Understanding contingencies is important when you are considering making an offer on a property. A contingency is a condition in the Purchase Agreement that allows the buyer(s) to remove themselves from the contract with their deposit refunded if certain conditions are not met after their offer is presented.
Some of the most common contingencies are: building inspection, financing or mortgage, clean title, and the appraisal. Other contingencies can be more detailed, such as the seller must fix up the front yard by planting certain flowers, or that the buyer must have time to sell his home before closing. Contingencies must be fulfilled within a certain time frame. Once a contingency has been approved, the buyer and seller must give a signed document removing that contingency from the contract to escrow and the real estate agent. Keep in mind, if the buyer and seller do not sign off on the contingency after the deadline arrives, the contingency will be considered accepted.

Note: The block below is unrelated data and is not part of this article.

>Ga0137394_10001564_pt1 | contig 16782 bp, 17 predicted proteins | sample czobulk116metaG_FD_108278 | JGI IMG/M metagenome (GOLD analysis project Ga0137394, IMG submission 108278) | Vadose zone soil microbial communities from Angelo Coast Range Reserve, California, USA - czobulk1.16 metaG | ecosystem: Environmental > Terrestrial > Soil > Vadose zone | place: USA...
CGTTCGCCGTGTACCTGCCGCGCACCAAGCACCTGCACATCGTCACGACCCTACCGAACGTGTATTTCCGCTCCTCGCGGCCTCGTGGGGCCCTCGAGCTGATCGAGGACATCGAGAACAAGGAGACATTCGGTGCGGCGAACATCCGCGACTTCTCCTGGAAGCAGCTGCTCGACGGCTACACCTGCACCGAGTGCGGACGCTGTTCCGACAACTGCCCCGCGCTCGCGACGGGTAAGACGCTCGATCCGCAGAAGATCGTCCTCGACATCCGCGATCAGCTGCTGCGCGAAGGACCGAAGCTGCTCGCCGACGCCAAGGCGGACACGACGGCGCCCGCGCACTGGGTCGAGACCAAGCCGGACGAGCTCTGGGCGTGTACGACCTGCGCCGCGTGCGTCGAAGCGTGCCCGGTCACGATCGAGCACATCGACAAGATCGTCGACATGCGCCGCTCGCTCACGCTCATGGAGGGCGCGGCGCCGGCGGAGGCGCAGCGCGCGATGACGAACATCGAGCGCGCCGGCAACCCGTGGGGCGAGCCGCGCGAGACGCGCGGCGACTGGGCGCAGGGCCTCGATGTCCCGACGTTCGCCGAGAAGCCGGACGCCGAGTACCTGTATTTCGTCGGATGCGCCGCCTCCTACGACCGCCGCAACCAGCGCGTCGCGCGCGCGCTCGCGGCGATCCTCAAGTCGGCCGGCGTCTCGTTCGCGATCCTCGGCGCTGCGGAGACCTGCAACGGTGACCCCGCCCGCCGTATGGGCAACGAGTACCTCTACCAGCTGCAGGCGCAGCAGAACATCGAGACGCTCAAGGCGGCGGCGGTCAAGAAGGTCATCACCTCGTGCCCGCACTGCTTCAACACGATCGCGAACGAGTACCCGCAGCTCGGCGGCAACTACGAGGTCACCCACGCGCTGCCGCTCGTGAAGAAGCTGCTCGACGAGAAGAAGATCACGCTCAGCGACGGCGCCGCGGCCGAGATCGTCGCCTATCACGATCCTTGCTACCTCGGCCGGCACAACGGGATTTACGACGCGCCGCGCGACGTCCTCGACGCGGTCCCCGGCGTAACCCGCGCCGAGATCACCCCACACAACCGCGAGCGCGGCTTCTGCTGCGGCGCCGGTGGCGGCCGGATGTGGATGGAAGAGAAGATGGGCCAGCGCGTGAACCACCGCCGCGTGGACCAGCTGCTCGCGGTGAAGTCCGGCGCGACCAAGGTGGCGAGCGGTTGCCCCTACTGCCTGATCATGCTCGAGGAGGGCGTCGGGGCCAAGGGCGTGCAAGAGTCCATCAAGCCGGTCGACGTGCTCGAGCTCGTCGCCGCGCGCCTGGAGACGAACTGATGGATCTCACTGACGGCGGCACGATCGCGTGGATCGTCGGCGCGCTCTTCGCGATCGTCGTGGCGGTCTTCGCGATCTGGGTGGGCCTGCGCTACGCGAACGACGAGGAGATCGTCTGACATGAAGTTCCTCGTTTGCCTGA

Contingencies are critical to the close of escrow because they eliminate any uncertainties over who is responsible for certain costs if contingencies are not or cannot be fulfilled. They protect both the buyer and the seller from any surprises and allow a way out of the contract. The close of escrow will take place after the contingencies are removed.